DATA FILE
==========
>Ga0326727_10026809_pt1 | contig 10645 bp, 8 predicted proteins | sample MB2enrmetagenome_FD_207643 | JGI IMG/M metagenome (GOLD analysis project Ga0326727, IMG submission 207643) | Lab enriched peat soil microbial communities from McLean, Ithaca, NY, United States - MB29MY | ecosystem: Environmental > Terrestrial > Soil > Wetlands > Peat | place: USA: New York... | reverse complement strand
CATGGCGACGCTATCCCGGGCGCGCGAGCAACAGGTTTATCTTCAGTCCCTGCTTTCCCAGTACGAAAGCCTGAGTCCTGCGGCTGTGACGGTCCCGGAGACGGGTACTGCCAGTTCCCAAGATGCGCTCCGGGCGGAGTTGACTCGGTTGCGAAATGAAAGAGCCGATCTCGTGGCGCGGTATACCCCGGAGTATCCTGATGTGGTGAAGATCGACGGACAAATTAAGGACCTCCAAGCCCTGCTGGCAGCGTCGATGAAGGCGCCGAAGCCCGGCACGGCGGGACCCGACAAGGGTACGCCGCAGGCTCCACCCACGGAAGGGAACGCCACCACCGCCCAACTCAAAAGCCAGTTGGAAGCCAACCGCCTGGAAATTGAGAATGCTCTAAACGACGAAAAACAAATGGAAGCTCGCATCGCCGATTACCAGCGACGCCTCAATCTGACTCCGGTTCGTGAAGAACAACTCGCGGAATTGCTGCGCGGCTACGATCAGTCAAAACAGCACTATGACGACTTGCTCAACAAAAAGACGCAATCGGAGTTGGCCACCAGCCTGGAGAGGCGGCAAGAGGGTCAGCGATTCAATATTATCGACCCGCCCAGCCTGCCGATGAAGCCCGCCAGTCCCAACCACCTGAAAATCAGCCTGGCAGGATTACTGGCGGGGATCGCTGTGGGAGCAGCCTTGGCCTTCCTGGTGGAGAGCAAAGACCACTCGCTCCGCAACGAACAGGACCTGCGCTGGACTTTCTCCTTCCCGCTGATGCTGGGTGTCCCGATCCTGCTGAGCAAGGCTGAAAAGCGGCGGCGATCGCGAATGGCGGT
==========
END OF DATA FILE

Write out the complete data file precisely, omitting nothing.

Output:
>Ga0326727_10026809_pt1 | contig 10645 bp, 8 predicted proteins | sample MB2enrmetagenome_FD_207643 | JGI IMG/M metagenome (GOLD analysis project Ga0326727, IMG submission 207643) | Lab enriched peat soil microbial communities from McLean, Ithaca, NY, United States - MB29MY | ecosystem: Environmental > Terrestrial > Soil > Wetlands > Peat | place: USA: New York... | reverse complement strand
CATGGCGACGCTATCCCGGGCGCGCGAGCAACAGGTTTATCTTCAGTCCCTGCTTTCCCAGTACGAAAGCCTGAGTCCTGCGGCTGTGACGGTCCCGGAGACGGGTACTGCCAGTTCCCAAGATGCGCTCCGGGCGGAGTTGACTCGGTTGCGAAATGAAAGAGCCGATCTCGTGGCGCGGTATACCCCGGAGTATCCTGATGTGGTGAAGATCGACGGACAAATTAAGGACCTCCAAGCCCTGCTGGCAGCGTCGATGAAGGCGCCGAAGCCCGGCACGGCGGGACCCGACAAGGGTACGCCGCAGGCTCCACCCACGGAAGGGAACGCCACCACCGCCCAACTCAAAAGCCAGTTGGAAGCCAACCGCCTGGAAATTGAGAATGCTCTAAACGACGAAAAACAAATGGAAGCTCGCATCGCCGATTACCAGCGACGCCTCAATCTGACTCCGGTTCGTGAAGAACAACTCGCGGAATTGCTGCGCGGCTACGATCAGTCAAAACAGCACTATGACGACTTGCTCAACAAAAAGACGCAATCGGAGTTGGCCACCAGCCTGGAGAGGCGGCAAGAGGGTCAGCGATTCAATATTATCGACCCGCCCAGCCTGCCGATGAAGCCCGCCAGTCCCAACCACCTGAAAATCAGCCTGGCAGGATTACTGGCGGGGATCGCTGTGGGAGCAGCCTTGGCCTTCCTGGTGGAGAGCAAAGACCACTCGCTCCGCAACGAACAGGACCTGCGCTGGACTTTCTCCTTCCCGCTGATGCTGGGTGTCCCGATCCTGCTGAGCAAGGCTGAAAAGCGGCGGCGATCGCGAATGGCGGT